1. Limited time only! Sign up for a free 30min personal tutor trial with Chegg Tutors
    Dismiss Notice
Dismiss Notice
Join Physics Forums Today!
The friendliest, high quality science and math community on the planet! Everyone who loves science is here!

Mathematics required to become a physicist + References ?

  1. Aug 13, 2012 #1
    Hi guys,
    I'm passionately curious about physics and applying it to pure mathematics, but for some reason I'm learning medical field and I'm senior high school student,
    What I wanna know is :
    1 - Which books should I cover to become good at mathematics ?
    2 - How did Albert Einstein do that ? ( Learning mathematics )
    3 - Which subjects should I cover ? ( Calculus, Geometry, Algebra , ... )
    By third question I mean which of them are prerequisite for example : What should I learn in geometry to apply it to physics , how much calculus ...
    and some topics like Number theory ~ is it required ?
    What about combinatorics and statistics ? what about graph ? (graph theory)
    I wanna improve my mathematics also learn some fundamental of physics , please guide me through it ,
    Please answer thoroughly and meticulously
    Thanks in advance
  2. jcsd
  3. Aug 13, 2012 #2
    Physics is mathematics. Well, almost. Physics is less concerned with "mathematical rigor", and may be less abstract, but it still utilizes a sizable portion of the modern mathematical apparatus. If you are serious about it, attend undergrad courses in geometry, algebra, calculus and complex analysis, or study undergrad courses of the same subjectss. Everything you learn there will have applications to physics. Once you learn that, you will see for yourself what else you need to learn to be fluent in modern physics.
  4. Aug 13, 2012 #3
    I can't attend undergraduate physics courses because my major is not physics or Mathematics, also they don't provide courses for people whose major aren't physics so I need to be self-taught, I need some resources to learn, specially about math, and basic physics ... .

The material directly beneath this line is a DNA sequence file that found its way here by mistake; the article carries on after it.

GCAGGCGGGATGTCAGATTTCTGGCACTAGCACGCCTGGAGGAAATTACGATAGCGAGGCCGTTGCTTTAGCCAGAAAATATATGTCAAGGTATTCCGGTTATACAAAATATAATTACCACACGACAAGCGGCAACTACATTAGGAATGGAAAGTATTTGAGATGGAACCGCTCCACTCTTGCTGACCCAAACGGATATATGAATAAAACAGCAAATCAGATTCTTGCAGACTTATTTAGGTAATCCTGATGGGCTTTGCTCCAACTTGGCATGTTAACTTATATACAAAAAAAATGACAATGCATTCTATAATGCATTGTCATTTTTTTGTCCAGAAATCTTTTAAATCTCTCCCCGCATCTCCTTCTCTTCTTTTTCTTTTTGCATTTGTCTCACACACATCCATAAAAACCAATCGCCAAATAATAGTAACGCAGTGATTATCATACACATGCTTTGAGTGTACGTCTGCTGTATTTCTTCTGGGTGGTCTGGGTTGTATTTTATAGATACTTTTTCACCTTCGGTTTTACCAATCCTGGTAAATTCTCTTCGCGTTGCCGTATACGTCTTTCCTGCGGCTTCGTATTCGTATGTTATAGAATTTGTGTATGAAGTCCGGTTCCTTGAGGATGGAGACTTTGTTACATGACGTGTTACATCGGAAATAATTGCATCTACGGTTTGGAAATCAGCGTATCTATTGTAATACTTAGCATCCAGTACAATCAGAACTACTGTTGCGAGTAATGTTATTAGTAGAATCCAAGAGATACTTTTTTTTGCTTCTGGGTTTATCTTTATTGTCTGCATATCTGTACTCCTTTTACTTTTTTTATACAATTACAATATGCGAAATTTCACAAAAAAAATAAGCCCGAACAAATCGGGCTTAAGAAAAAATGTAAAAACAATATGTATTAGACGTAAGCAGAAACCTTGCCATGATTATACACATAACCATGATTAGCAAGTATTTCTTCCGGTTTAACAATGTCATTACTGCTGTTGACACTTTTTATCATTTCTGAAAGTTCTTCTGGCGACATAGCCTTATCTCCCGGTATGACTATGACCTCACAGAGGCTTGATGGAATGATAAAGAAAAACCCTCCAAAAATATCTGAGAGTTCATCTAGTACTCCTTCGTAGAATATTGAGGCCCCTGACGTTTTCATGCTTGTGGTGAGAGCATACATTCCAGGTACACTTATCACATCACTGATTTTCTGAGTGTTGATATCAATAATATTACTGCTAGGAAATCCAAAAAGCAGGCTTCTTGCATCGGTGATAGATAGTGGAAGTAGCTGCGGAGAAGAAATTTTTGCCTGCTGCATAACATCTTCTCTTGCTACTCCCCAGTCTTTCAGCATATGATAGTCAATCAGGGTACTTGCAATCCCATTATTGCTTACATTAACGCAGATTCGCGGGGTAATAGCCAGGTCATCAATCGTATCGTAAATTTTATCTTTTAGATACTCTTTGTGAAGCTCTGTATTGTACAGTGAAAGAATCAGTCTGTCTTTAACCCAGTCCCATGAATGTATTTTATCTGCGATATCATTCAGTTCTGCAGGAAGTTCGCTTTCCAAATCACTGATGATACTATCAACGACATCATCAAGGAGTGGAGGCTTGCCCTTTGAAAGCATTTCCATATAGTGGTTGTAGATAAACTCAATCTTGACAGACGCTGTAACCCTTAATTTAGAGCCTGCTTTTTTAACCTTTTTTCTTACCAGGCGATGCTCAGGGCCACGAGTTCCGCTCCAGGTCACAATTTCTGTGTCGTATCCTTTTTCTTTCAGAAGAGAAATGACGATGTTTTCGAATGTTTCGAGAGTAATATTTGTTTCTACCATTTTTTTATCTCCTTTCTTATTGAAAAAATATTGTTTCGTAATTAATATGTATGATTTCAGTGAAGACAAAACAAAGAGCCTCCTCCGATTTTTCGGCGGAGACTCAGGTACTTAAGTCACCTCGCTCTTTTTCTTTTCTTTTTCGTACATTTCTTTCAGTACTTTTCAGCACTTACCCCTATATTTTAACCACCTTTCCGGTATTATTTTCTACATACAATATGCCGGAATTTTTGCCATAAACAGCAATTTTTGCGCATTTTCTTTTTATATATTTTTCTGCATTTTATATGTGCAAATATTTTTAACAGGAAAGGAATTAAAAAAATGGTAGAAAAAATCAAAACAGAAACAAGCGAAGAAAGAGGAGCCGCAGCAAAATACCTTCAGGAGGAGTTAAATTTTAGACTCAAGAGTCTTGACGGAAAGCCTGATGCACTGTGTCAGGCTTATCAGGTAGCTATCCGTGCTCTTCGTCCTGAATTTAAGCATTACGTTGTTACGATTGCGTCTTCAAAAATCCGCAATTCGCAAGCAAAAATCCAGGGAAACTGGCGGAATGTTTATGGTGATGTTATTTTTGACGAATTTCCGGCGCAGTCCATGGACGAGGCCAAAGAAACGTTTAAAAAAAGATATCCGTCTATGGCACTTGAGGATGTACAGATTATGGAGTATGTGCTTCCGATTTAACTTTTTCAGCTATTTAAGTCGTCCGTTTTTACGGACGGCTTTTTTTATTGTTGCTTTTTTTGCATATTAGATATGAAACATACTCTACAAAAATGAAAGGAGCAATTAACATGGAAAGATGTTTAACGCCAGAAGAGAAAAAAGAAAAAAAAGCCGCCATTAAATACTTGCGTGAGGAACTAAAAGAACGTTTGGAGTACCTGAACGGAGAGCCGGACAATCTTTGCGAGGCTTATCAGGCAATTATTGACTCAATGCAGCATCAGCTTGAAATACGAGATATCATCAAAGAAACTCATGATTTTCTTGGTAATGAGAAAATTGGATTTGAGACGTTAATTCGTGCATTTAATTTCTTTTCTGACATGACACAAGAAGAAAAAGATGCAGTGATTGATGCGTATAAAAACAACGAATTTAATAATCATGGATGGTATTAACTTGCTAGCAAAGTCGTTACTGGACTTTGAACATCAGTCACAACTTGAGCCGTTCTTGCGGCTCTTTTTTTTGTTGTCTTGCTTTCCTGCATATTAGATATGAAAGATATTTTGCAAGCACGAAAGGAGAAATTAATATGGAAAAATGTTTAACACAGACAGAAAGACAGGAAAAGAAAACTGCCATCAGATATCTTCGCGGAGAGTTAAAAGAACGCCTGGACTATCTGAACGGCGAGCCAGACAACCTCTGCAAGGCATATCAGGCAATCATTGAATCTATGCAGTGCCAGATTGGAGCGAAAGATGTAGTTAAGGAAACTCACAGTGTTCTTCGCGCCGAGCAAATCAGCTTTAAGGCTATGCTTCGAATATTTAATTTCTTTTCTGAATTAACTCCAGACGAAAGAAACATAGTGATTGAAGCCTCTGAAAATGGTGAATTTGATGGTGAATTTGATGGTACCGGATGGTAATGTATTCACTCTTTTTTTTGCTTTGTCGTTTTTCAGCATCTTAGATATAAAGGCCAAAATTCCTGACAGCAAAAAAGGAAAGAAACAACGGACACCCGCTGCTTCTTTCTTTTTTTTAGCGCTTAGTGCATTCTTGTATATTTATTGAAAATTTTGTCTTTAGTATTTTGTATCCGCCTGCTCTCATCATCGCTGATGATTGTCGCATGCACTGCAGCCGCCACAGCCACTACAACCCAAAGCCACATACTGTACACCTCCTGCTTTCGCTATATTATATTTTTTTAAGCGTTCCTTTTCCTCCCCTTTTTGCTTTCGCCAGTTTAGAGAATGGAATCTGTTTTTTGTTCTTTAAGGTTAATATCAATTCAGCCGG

Thanks alot
  5. Aug 14, 2012 #4
  6. Aug 14, 2012 #5
    Other people can add to this, but the foundation is calculus, linear algebra, differential equations, maybe a little probability, complex analysis, etc; but beyond that, how much math you learn depends upon where you take physics.

    A mathematical physicist will invariably learn a lot of math!
  7. Aug 14, 2012 #6
    for physics, calculus (single, multi-variable, vector), linear algebra, and ordinary differential equations are must haves and these are usually covered in the first year of university.

    beyond that there is usually a course called mathematical physics which covers topics like complex variables, partial differential equations, calculus of variations, Green's functions, Fourier series, etc. and these are important for obtaining a more advanced knowledge of physics.

    the use of differential geometry is also becoming more prevalent in theoretical physics as it is used extensively in general relativity, electromagnetism, classical mechanics, etc.

    the deeper and further you delve into physics, the more math you find you will need. more modern theoretical physics involves ideas from topology and algebra. in fact, string theory research just about uses almost every piece of math you will probably learn (a mathematical physics professor has told me this).
  8. Aug 14, 2012 #7
    1. mathematics, physics is math... apply principles of superposition (ie breakdown into components, demensions/axis)

    2. same

    3. same

    no books
    Last edited: Aug 14, 2012
Share this great discussion with others via Reddit, Google+, Twitter, or Facebook